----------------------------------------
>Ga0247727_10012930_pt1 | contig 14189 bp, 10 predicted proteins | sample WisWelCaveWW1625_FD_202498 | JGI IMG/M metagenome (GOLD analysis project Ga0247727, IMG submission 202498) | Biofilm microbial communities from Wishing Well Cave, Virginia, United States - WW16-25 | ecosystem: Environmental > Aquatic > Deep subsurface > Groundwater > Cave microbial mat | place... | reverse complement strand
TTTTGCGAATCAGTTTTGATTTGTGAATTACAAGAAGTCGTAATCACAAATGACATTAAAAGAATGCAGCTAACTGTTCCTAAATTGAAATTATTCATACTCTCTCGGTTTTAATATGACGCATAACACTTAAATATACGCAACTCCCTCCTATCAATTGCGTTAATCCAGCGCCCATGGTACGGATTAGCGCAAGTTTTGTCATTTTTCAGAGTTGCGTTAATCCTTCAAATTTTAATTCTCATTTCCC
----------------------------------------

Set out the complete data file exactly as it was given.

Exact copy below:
>Ga0247727_10012930_pt1 | contig 14189 bp, 10 predicted proteins | sample WisWelCaveWW1625_FD_202498 | JGI IMG/M metagenome (GOLD analysis project Ga0247727, IMG submission 202498) | Biofilm microbial communities from Wishing Well Cave, Virginia, United States - WW16-25 | ecosystem: Environmental > Aquatic > Deep subsurface > Groundwater > Cave microbial mat | place... | reverse complement strand
TTTTGCGAATCAGTTTTGATTTGTGAATTACAAGAAGTCGTAATCACAAATGACATTAAAAGAATGCAGCTAACTGTTCCTAAATTGAAATTATTCATACTCTCTCGGTTTTAATATGACGCATAACACTTAAATATACGCAACTCCCTCCTATCAATTGCGTTAATCCAGCGCCCATGGTACGGATTAGCGCAAGTTTTGTCATTTTTCAGAGTTGCGTTAATCCTTCAAATTTTAATTCTCATTTCCC